In The Elements of Style, the author’s English professor, William Strunk, was obsessed with tearing down weak writing. He hated any form of expression that held itself back. To him, timidity was worse than ignorance. Strunk said:
“If you don’t know how to pronounce a word, say it loud!”
I’ve spent my life not living this philosophy, but now I see the beauty in it. Not only is it ok to be wrong, but holding back what you want to express kills its potential.
Reasons You Should Risk Being Wrong
- The quicker you’re wrong, the quicker you can course correct.
It’s similar to the artillery analogy: “Fire first, calibrates second.” You have to be willing to show your ignorance to get to the root of the problem. You gain valuable knowledge from having your perspective questioned.
- What you’re afraid to say could be exactly what someone needs to hear.
In the past, when I felt the urge to speak, I would tell myself that no one wants to hear what I have to say. But when I started saying screw it and speaking regardless, people appreciated it. Your timidity lies to you. You might not see it right away, maybe for years, but your words do impact others.
- If you’re wrong, you can learn something about yourself.
How are we supposed to improve without feedback? If you keep running from being wrong, you’ll stay stagnant. Risking the embarrassment of being wrong is an act of vulnerability, and vulnerability is tough to embrace. But in revealing our biases, we identify our gaps.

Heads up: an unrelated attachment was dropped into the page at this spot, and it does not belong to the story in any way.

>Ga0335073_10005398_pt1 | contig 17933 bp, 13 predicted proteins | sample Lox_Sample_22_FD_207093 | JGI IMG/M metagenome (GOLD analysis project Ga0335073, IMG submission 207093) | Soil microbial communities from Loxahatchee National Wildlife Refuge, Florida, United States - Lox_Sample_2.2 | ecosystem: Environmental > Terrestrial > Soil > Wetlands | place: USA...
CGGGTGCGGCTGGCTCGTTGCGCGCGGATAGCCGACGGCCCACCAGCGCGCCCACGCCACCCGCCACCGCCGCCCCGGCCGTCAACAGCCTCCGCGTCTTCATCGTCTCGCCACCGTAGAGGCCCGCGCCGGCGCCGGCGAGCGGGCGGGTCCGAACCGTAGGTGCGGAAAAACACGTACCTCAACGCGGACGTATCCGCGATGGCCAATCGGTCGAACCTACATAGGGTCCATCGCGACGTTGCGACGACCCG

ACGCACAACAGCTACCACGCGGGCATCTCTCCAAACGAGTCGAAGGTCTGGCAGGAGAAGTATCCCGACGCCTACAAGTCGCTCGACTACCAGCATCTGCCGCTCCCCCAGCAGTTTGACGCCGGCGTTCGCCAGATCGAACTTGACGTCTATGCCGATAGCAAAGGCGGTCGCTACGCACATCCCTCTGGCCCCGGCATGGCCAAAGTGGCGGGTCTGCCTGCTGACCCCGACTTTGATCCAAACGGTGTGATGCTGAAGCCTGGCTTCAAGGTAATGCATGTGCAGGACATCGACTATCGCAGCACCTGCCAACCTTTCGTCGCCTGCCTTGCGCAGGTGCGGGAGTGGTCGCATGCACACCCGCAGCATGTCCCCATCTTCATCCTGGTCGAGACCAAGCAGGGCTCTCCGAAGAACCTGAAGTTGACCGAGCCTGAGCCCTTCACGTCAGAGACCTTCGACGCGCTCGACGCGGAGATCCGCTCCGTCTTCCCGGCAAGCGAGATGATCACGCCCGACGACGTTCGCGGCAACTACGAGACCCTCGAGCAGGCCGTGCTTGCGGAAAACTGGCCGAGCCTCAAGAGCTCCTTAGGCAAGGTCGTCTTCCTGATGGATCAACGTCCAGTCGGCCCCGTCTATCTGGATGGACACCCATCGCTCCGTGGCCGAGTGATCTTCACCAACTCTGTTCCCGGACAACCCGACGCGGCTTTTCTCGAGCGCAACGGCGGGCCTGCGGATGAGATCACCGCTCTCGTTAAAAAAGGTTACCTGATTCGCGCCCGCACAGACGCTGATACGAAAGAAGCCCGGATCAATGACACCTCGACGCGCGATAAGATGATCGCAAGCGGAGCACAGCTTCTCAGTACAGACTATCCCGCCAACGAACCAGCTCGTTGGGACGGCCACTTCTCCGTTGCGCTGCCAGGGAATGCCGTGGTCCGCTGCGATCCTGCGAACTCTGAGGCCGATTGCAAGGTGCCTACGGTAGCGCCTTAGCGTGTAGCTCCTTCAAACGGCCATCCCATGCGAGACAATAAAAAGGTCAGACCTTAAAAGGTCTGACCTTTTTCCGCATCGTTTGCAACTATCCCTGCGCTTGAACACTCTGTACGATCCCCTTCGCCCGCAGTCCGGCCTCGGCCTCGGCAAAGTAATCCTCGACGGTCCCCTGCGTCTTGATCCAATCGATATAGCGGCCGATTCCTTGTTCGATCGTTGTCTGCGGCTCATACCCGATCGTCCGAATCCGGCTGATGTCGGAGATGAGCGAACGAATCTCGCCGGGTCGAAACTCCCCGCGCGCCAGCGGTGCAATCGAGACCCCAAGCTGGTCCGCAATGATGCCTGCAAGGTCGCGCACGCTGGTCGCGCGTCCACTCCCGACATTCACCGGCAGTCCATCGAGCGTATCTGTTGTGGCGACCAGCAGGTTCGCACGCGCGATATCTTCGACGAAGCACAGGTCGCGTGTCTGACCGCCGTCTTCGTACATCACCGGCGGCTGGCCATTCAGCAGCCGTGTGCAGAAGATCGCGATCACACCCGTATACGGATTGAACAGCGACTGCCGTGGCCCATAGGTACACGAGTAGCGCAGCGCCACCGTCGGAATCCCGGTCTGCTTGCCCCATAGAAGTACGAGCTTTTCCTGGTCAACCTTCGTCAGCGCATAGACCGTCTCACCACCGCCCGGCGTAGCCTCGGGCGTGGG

- You’re cutting yourself off from others.
You’ll never reach other people unless you’re willing to be vulnerable with them. If you choose to be polarizing and honest, you will attract the right people and chase away the wrong. But if you’re a neutral, timid, unexpressive social chameleon, you will feel unbearably alone wherever you go.
- Half-assed expression isn’t compelling to anyone.
The best a timid person can hope for is someone with a tender heart being willing to listen to them. Unfortunately, most people aren’t that nice. It’s going to require a willingness to be wrong if you want to compel, captivate, or get through to anyone.
Be Humble, Not Timid
The expression should be declarative and passionate if you want it to be effective, even if you’re embarrassingly wrong. This is especially true in writing.
Being timid is not having the strength to state your opinion without apologizing for it. So take the risk. Assert what you feel without apology.
It’s true you shouldn’t blurt out whatever you feel like regardless of the consequences, but don’t let the fear of being wrong stop you from expressing yourself as profoundly as you can.